In Texas, both spouses, acting together, are able to manage, control and dispose of community property. When one spouse does this on their own, without an agreement or knowledge of the other spouse, Constructive Fraud arises.

When this type of fraud occurs, the burden to prove that the act or transaction was in fact fair falls to the spouse accused of making the unfair fact. If you are trying to rebut a Constructive Fraud claim, you will use the Fairness Factors to prove you case.

The Fairness Factors are:

  1. The relationship between the spouse and recipient;
  2. The size of the gift or transfer in relation to the total size of the community estate;
  3. The adequacy of the estate remaining in spite of the gift or transfer; and
  4. Special justifying factors for the gift or transfer.

A spouse may make moderate gifts, transfers or expenditures of community property for just causes. A spouse also may make gifts or transfers to a third party as long as there is a reason to do so. However, any gift, transfer or expenditure of community property that is capricious, excessive or arbitrary is unfair to the other spouse.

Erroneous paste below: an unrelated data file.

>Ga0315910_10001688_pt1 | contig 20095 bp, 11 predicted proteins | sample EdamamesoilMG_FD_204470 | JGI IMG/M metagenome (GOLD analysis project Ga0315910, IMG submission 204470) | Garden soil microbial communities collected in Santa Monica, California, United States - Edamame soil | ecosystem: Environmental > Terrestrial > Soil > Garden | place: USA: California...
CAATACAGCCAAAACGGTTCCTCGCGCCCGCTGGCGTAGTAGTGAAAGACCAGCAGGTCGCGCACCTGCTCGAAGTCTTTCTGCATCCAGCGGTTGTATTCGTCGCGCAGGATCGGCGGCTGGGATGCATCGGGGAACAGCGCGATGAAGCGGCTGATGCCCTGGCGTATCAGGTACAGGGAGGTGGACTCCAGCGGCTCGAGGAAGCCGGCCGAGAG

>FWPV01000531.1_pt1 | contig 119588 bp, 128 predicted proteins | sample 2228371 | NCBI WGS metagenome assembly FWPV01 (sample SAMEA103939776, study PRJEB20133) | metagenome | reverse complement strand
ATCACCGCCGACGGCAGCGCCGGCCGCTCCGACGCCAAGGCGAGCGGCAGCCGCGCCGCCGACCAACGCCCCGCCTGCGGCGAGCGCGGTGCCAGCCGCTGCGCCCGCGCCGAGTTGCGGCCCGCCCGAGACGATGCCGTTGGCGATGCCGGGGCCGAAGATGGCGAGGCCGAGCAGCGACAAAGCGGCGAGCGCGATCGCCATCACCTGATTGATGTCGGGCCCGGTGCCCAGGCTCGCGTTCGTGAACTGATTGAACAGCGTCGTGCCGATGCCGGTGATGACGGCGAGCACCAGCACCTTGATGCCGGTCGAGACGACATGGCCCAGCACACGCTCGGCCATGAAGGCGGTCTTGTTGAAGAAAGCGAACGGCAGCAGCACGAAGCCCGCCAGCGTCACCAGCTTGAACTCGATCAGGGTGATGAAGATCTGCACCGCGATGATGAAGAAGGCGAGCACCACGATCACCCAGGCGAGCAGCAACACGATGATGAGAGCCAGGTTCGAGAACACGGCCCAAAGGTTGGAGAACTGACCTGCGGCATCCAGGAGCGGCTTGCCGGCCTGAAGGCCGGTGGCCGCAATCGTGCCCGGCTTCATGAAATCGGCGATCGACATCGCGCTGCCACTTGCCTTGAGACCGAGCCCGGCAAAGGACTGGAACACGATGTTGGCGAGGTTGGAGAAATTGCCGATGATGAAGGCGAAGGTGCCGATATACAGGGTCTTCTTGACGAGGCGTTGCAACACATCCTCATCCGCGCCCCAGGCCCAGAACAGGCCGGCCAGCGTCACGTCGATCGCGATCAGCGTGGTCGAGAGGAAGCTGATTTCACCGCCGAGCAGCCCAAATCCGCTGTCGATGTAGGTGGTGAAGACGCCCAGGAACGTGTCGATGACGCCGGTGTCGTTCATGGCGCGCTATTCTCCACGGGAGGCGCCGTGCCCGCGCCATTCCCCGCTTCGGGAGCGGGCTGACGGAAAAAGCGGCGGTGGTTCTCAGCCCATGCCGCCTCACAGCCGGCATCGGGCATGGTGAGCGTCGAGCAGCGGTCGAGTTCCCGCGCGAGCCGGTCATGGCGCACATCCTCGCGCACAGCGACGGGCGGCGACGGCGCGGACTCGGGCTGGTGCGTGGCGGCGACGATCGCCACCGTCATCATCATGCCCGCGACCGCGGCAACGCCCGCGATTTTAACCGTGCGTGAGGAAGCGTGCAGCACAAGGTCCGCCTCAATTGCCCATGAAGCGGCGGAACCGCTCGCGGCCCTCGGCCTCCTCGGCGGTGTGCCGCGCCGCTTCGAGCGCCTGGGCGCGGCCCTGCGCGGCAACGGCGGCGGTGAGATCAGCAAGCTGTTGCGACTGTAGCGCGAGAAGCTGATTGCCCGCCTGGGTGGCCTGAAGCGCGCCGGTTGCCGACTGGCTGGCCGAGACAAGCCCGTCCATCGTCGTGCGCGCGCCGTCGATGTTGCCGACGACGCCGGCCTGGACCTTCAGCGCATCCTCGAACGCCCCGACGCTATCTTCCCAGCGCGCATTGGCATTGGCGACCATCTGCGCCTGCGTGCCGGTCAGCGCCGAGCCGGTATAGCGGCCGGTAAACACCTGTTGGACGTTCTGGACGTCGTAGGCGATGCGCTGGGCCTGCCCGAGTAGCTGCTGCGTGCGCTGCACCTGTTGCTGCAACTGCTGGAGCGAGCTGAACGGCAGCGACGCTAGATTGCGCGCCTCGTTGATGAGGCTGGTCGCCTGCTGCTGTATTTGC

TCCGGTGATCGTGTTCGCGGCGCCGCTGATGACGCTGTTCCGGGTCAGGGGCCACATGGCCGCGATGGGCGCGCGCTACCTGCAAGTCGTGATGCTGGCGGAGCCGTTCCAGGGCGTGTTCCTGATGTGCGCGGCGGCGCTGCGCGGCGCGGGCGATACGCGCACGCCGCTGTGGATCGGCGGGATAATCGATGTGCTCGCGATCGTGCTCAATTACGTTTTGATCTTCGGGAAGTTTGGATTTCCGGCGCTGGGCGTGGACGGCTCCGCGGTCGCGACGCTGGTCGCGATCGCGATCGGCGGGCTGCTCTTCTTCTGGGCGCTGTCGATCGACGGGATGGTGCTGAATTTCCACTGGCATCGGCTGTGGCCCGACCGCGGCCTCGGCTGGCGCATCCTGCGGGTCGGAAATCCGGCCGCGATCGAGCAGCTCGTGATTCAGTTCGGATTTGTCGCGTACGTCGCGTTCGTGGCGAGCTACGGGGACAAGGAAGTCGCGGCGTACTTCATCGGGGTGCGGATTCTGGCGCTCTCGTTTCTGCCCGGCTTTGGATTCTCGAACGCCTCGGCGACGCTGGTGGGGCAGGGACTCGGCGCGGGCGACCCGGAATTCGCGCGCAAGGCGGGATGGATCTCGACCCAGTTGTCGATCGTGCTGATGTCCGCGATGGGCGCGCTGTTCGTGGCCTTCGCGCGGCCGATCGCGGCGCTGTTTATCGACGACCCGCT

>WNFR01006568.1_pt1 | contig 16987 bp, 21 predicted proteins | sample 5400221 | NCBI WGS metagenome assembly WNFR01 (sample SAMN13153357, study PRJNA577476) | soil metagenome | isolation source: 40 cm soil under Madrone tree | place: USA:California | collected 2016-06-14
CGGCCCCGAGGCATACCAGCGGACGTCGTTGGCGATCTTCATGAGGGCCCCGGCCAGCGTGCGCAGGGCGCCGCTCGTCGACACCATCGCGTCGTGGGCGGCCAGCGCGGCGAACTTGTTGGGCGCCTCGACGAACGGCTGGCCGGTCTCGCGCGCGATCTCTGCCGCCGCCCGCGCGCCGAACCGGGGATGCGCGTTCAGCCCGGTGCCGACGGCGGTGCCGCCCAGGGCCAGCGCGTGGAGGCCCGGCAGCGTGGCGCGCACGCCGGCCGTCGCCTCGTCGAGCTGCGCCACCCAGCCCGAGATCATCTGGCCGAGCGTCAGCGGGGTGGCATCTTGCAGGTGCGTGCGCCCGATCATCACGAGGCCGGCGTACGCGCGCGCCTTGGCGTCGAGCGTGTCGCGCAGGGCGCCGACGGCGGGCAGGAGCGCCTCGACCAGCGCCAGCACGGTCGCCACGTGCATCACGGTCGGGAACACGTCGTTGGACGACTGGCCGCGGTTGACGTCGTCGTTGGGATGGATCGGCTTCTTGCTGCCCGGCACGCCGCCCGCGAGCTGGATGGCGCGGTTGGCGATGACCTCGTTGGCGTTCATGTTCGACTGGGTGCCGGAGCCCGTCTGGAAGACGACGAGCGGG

When determining whether a gift, transfer or expenditure was made to a third party, it is important to consider:

  1. The relationship between the spouse making the gift, transfer, or expenditure and the recipient;
  2. Any special circumstances to justify the gift, transfer or expenditure; and
  3. Whether community funds used for gift, transfer or expenditure were reasonable in proportion to the remaining community estate.

Examples of Constructive Fraud include:

  • Gifts to family members or friends
  • Gambling or other forms of reckless spending
  • Giving unforgiven loans to family and friends
  • Excessive spending on credit cards
  • Taking out loans
  • Elective surgeries
  • Destruction of property or assets

It is important to note that just because one of these examples of Actual or Constructive Fraud occurred in your case, does not automatically mean you have a valid fraud claim. Every case is different and unique. Pursing this in litigation can take lots of time and attorney’s fees.

How are Waste Claims Resolved?

As stated above, just because one of these aforementioned examples occurred does not guarantee a waste claim. The Court must determine if the claim is valid, and if so, how it will factor into the final property division.